What’s digital technology got to do with your rights?
Well, quite a lot, from what Agents are saying in Missions Impact and Opposites. As we saw in previous posts, digital technology helps to implement some rights – like access to information or freedom of expression – but can interfere with other rights, like privacy. For many of you, digital technology has also had a significant impact on what’s commonly called ‘protection rights’.
Protection rights form a large part of the Convention. They aim to protect children from any activity that could harm their welfare and development (Article 36). Article 19 says that children have the right to be protected from all forms of violence, abuse and neglect – and some of you felt that digital technology interferes with this right. The main reason you gave was that the online world might increase some forms of harm or even create new ones, and cyberbullying was the most commonly reported example.
“We do not have protection from various forms of violence in the virtual Internet network especially when we talk about cyberbullying” Brazil, 14
“Because bullying spreads outside the school yard through cyberbullying.” France, 16
Alongside behaviours that only happen online, other, offline forms of harm or violence can be made easier with technology, either through easier tracking of information or because of greater anonymity. These things may not increase your risk of harm, but they might make it harder to protect yourself. Some of you mentioned that Article 11 – on protection from parental kidnapping – and Article 35 – on protection from abduction, sale and trafficking – are harder to enact in the digital age. The same can be said for other forms of violence or exploitation, such as sexual exploitation (Article 34).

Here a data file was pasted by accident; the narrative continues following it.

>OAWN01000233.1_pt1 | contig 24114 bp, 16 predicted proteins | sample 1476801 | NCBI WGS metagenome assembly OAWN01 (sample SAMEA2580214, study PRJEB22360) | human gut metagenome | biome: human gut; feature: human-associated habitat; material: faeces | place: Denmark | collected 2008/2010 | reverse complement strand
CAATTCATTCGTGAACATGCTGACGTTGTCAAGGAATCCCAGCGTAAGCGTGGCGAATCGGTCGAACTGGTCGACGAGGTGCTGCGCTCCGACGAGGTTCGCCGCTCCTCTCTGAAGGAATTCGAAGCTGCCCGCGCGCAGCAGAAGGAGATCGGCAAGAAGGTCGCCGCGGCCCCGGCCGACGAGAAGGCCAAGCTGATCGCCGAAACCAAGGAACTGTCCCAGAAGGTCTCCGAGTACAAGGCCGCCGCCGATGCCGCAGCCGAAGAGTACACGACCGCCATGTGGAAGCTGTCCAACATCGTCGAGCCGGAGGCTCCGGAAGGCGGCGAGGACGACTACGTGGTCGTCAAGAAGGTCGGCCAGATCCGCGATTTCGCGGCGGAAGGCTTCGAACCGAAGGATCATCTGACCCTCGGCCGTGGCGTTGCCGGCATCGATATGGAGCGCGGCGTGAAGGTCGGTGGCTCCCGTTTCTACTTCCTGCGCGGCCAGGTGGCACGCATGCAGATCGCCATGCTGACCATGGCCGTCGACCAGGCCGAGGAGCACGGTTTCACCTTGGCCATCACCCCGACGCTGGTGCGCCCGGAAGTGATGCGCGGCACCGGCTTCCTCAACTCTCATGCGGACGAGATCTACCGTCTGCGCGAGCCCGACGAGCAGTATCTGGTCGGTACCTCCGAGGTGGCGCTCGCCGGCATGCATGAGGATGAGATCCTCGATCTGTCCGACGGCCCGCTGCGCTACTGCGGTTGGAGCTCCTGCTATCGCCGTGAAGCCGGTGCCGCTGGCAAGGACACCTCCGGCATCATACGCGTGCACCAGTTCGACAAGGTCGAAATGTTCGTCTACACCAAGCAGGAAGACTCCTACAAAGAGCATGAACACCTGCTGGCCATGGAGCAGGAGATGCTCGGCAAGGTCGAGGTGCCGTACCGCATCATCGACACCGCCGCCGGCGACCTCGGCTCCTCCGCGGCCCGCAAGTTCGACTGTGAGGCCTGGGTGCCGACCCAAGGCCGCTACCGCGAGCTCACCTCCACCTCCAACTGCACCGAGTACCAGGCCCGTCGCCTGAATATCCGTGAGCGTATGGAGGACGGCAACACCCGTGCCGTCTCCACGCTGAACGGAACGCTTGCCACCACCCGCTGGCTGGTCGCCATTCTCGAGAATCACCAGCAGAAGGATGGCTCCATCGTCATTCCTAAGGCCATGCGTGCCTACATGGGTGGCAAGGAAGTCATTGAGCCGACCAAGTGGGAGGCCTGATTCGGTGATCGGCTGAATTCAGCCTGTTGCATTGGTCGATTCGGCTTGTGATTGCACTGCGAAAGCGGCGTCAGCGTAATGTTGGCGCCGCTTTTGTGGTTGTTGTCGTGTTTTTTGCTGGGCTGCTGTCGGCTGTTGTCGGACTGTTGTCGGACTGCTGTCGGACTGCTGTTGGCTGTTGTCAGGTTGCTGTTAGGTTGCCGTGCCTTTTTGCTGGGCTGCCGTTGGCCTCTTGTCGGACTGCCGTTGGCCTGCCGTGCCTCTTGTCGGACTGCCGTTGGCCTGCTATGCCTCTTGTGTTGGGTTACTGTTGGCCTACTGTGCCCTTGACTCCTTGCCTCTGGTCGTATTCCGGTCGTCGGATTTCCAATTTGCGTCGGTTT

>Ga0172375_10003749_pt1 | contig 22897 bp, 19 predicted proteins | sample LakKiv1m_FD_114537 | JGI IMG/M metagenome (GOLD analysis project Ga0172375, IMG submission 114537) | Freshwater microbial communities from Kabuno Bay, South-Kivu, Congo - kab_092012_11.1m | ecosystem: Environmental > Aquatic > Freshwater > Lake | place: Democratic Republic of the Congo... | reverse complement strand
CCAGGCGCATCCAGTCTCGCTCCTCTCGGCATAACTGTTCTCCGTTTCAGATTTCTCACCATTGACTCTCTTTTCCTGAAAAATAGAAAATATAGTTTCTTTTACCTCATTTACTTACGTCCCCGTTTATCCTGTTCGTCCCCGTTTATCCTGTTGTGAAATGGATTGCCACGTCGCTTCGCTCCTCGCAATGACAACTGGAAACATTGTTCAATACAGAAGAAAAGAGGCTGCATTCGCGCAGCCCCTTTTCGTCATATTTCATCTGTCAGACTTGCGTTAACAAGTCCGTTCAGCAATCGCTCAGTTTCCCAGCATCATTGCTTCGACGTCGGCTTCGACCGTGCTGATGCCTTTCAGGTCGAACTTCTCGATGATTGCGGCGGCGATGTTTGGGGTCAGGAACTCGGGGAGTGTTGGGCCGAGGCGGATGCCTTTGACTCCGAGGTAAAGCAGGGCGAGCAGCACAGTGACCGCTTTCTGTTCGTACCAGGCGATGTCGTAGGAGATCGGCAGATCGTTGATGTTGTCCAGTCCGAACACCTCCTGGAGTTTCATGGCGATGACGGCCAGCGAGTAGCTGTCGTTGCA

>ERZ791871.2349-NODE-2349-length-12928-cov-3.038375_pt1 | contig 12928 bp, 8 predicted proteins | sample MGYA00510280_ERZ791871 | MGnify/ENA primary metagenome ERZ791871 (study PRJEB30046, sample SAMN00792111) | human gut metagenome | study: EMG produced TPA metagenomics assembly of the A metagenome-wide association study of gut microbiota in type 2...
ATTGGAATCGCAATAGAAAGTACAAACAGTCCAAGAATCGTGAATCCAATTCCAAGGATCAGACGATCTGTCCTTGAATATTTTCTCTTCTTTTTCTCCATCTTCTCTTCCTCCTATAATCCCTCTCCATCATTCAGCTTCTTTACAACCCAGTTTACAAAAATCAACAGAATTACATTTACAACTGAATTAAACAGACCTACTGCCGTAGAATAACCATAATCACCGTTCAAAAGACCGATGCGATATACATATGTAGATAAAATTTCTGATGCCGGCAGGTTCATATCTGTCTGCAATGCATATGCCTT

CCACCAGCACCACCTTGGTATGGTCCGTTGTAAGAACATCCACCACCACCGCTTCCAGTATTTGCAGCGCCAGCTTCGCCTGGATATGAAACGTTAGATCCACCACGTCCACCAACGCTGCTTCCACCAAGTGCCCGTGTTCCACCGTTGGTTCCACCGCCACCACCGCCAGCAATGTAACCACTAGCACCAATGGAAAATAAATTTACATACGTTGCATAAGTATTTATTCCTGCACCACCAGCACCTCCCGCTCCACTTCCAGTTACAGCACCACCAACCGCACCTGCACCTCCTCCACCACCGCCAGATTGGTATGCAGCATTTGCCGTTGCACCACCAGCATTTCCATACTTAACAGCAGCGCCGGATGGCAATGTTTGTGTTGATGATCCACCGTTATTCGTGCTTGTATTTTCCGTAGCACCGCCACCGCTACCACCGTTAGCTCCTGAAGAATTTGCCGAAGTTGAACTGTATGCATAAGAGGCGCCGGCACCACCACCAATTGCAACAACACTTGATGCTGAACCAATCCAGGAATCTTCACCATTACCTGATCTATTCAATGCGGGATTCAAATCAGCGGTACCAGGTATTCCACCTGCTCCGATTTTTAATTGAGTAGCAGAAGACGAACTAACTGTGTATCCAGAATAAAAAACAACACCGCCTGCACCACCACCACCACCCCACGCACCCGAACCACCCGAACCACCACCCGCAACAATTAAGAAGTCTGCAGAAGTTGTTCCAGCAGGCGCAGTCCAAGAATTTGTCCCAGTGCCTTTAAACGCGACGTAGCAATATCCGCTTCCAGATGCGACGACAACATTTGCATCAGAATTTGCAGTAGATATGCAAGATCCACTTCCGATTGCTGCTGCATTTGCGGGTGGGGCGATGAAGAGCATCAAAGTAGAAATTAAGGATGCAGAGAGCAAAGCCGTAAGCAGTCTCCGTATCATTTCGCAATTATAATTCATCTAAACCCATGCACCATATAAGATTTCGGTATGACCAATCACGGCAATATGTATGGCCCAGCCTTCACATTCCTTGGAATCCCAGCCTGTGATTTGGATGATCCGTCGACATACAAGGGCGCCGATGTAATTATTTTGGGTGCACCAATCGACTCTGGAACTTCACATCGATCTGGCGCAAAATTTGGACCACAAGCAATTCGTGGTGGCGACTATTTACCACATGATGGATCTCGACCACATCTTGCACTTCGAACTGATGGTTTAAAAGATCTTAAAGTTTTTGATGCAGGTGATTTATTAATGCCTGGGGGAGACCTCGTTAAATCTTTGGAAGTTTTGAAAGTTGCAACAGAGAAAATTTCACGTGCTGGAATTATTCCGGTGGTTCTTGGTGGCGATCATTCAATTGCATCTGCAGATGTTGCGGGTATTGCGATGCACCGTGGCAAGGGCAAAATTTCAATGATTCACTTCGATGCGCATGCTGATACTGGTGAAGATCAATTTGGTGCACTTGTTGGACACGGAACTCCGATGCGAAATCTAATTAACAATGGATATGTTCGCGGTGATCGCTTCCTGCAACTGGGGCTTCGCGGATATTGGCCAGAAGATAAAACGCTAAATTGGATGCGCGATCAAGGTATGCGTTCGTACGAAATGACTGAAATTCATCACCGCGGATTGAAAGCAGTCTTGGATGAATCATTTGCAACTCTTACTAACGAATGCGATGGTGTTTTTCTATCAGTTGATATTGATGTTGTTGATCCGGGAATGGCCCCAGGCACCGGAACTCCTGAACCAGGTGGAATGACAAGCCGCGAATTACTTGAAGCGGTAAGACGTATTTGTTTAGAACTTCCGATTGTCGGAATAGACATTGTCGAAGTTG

“It’s pretty rare, but it happens nonetheless that children are kidnapped because of information disclosed for example on the internet (place, time, location …).” France, 14
“We still have many children who surf the internet without supervision of a responsible adult, and we never know who is on the other side of the screen communicating with us. Today in Brazil we see many crimes against children mainly from the use of the internet.” Brazil, 14
Agents seemed to recognise that risk exposure and harmful events might occur in different ways in the digital age, but the right to protection remains the same and is as important now as it was 27 years ago, when the Convention was adopted.
Do you agree? What else can you tell us about digital technology and your right to be protected from all forms of violence? If you haven’t already, accept your next Mission in Operation Uncool and tell us more about the issue of stuff happening online that is simply not cool.
Out next: our final blog post about the impact of technology on your rights. We’ll look at your answers around digital technology, health and time management.